Personal Comments & Quotes
Relaxing & Comfortable - "All-on-all, train travel in Thailand is relaxing and comfortable.
The comfort level depends on both the passenger and the class of travel. This
writer was traveling in Second Class Fan (sleeping berth). The train also had
Second Class Fan (seated), Third Class, and a dining car on it.
The train departed on time. The staff both on the station platform and on the
train were very helpful and polite. They helped me find my seat. The train itself
was clean and comfortable enough, but there was limited baggage storage, and
it’s wise to arrive a bit early, so you don’t have to hoist a large
bag up onto an upper rack."
-Barbara B. Traveling the Bangkok to Hat Yai Train
Communication Breakdowns - "I had a major hassle when
trying to order dinner in the dining car on a Second-Class Overnight Service
Train (Fan) from Bangkok to Hat Yai. I've come to expect much more professional
behavior from staff on trains. I'd had a beer in the 'Dining Car' earlier and
had a friendly chat with the dining car's staff. What happened when I returned
to order dinner was an unpleasant surprise. My first clue should have been when
I was there earlier and they'd 'offered' to exchange my 'Dollars or Euros' for
me, but not my Baht. I was really hungry and had decided to return for dinner
even if it would probably be at an inflated price. The main problem was that
I couldn't speak Thai well enough to be able to order over the racket in the
Dining Car. From the sound of the wind coming into the open windows, and the
train going over the tracks, to the blaring Thai Pop Music coming out of the
cheap speakers on the boombox. On top of that, the staff were too busy getting
drunk with a customer to pay attention to what I was trying to say. They didn't
seem to care really, and I nearly went hoarse trying to make myself heard over
the racket. I asked for a menu, but they told me that there wasn't one. The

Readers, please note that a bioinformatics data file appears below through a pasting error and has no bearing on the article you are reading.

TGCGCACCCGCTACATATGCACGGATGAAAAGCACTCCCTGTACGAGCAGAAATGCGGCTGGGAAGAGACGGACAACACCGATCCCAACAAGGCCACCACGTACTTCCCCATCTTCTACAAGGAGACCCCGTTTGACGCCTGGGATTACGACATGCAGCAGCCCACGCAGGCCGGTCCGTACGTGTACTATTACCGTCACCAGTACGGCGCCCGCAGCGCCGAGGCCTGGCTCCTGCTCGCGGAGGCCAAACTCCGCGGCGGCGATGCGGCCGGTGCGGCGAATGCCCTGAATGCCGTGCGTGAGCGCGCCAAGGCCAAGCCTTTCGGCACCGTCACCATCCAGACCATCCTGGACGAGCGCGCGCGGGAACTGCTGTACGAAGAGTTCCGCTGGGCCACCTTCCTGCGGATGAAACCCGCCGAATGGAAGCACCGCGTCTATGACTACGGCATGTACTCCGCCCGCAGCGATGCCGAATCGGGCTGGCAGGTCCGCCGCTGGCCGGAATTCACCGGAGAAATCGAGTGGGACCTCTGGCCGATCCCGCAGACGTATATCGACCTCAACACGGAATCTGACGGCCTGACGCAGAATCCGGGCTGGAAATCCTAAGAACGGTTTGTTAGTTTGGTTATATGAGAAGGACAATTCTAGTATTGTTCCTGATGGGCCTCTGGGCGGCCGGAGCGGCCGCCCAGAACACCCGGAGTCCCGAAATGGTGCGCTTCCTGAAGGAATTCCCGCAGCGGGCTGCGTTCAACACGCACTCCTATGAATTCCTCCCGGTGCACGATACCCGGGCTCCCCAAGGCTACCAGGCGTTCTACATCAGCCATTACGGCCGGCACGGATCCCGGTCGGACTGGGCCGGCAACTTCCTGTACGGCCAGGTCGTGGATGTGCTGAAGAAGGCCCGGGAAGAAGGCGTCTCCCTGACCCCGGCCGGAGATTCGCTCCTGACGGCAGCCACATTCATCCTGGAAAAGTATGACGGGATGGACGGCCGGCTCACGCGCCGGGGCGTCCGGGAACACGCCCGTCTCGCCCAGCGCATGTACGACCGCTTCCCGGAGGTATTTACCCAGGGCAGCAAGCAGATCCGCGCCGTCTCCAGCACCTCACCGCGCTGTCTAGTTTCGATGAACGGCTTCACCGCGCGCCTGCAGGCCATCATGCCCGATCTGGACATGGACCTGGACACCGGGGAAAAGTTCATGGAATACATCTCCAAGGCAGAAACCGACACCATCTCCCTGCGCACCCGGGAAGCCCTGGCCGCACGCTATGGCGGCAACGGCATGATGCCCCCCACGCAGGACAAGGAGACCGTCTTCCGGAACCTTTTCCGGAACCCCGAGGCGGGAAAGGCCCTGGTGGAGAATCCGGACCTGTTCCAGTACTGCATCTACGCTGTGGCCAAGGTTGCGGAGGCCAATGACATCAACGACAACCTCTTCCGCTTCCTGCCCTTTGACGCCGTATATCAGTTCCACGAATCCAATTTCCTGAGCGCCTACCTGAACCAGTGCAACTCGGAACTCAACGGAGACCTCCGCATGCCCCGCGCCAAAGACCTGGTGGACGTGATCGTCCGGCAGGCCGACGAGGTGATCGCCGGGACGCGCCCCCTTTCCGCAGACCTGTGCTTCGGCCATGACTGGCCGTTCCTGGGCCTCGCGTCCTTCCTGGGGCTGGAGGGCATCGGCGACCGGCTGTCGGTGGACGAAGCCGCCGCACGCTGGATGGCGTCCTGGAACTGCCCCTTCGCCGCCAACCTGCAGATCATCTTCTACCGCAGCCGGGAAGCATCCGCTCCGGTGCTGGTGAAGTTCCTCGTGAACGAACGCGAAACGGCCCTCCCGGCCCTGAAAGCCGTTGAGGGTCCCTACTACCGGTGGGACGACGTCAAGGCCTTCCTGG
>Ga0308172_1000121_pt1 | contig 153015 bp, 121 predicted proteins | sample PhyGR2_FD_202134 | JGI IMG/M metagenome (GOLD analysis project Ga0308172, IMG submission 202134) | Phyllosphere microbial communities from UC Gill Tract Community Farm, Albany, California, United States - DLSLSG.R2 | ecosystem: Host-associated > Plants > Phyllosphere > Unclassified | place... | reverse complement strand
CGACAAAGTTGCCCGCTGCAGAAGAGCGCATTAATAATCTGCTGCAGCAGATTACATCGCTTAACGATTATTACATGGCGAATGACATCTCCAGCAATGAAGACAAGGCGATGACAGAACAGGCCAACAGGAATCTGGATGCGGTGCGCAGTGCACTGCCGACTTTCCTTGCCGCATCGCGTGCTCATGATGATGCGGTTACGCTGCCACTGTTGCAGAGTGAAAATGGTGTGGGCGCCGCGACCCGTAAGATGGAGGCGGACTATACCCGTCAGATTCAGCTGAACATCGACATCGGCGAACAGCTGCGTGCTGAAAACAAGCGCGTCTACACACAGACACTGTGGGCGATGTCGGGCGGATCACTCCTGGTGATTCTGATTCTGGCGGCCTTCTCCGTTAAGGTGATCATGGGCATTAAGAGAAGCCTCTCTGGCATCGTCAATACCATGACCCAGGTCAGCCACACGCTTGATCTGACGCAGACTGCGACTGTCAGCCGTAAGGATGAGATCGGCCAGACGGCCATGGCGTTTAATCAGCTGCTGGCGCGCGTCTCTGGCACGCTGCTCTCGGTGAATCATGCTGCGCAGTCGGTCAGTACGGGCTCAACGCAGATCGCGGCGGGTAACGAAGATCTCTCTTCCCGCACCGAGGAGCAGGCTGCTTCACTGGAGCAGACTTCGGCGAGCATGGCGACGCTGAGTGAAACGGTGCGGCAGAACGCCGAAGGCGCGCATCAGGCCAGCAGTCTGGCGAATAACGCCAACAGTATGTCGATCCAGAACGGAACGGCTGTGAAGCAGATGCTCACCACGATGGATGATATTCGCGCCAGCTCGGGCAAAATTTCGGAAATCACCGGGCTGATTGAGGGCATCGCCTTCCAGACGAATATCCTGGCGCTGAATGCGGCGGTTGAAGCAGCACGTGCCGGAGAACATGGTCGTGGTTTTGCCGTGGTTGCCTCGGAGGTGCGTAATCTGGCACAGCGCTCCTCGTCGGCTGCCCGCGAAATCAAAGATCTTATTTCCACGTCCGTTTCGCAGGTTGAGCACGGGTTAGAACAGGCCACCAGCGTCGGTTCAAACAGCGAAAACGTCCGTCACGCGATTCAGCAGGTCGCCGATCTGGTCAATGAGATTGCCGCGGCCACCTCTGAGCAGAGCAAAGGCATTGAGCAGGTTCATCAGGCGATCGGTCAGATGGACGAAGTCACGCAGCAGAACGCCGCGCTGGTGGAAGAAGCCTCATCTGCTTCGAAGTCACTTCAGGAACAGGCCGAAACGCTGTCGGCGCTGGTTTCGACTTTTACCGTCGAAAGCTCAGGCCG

head staff started suggesting things to order, which I wasn't interested in,
but added that they could make anything. As soon as I asked the price though,
they all started to become less friendly. They told me all the set meals were
120 Baht and there weren't a-la-carte dishes. The English-speaking customer
drinking with them only made it worse by offering to help, then not helping.
Just when I was about to give up, the dining manager stepped in. He told me
to follow him, but he promptly disappeared for 20 minutes, so I just ordered çhicken
fried rice, thinking they could handle that. I paid the 120 Baht and sat down.
The head staff asked what I wanted to drink, and I said 'nothing', but she proceded
to get out a large Singha. Although I said clearly several times 'NO BEER!!,'
she went ahead and opened it, pouring it into a glass. Just then the manager
returned with--you guessed it--'A MENU' in his hand, on which all of the 'a-la-carte'
dishes were only 80 Baht. That's when the communication process really broke
down. He told me to order from him, and I tried to explain that I'd already
ordered and paid. Then he got angry and told me 'SHUT YOUR MOUTH!' and 'GET
OUT OF MY DINING CAR IF YOU'VE ALREADY EATEN!'. I tried to explain that I had
paid more than the menu said and hadn't yet eaten. Then he asked why I was drinking
beer. I explained that I wasn't drinking, and she'd gone ahead and poured it
despite my protests. He finally seemed to believe me and refunded the 40 Baht
I'd overpaid, took my order, and went to make it. When I got out my notepad
and started writing all this down, he suddenly started being really nice. He
probably rememberied that I'd told him I was writing travel information. HMM.
Finally, the food they served me was so disgusting that I left most of it on
the plate, hoping that it wouldn't make me sick. This experience ruined an otherwise
enjoyable trip. The dining staff had tried to swindle me, and who knows how
many other people."
-Midori - Travelling on the overnight Service from Bangkok to Hat Yai.